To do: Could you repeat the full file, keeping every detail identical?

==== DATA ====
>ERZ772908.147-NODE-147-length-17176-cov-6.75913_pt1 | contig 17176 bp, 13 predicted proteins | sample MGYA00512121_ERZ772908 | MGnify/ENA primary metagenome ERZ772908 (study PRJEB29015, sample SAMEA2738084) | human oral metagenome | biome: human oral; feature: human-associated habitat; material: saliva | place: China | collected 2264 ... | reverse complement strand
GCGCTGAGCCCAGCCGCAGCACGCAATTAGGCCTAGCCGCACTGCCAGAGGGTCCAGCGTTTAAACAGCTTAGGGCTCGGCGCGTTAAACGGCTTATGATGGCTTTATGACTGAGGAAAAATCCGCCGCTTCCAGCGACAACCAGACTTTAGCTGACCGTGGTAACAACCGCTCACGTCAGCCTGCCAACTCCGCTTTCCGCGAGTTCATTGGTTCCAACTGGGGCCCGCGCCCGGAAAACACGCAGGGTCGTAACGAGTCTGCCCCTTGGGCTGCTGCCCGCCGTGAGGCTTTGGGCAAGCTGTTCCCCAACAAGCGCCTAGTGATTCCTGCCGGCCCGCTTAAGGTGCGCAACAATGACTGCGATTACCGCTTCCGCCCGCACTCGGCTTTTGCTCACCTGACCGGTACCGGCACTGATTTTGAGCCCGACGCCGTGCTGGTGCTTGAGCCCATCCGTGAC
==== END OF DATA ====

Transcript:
>ERZ772908.147-NODE-147-length-17176-cov-6.75913_pt1 | contig 17176 bp, 13 predicted proteins | sample MGYA00512121_ERZ772908 | MGnify/ENA primary metagenome ERZ772908 (study PRJEB29015, sample SAMEA2738084) | human oral metagenome | biome: human oral; feature: human-associated habitat; material: saliva | place: China | collected 2264 ... | reverse complement strand
GCGCTGAGCCCAGCCGCAGCACGCAATTAGGCCTAGCCGCACTGCCAGAGGGTCCAGCGTTTAAACAGCTTAGGGCTCGGCGCGTTAAACGGCTTATGATGGCTTTATGACTGAGGAAAAATCCGCCGCTTCCAGCGACAACCAGACTTTAGCTGACCGTGGTAACAACCGCTCACGTCAGCCTGCCAACTCCGCTTTCCGCGAGTTCATTGGTTCCAACTGGGGCCCGCGCCCGGAAAACACGCAGGGTCGTAACGAGTCTGCCCCTTGGGCTGCTGCCCGCCGTGAGGCTTTGGGCAAGCTGTTCCCCAACAAGCGCCTAGTGATTCCTGCCGGCCCGCTTAAGGTGCGCAACAATGACTGCGATTACCGCTTCCGCCCGCACTCGGCTTTTGCTCACCTGACCGGTACCGGCACTGATTTTGAGCCCGACGCCGTGCTGGTGCTTGAGCCCATCCGTGAC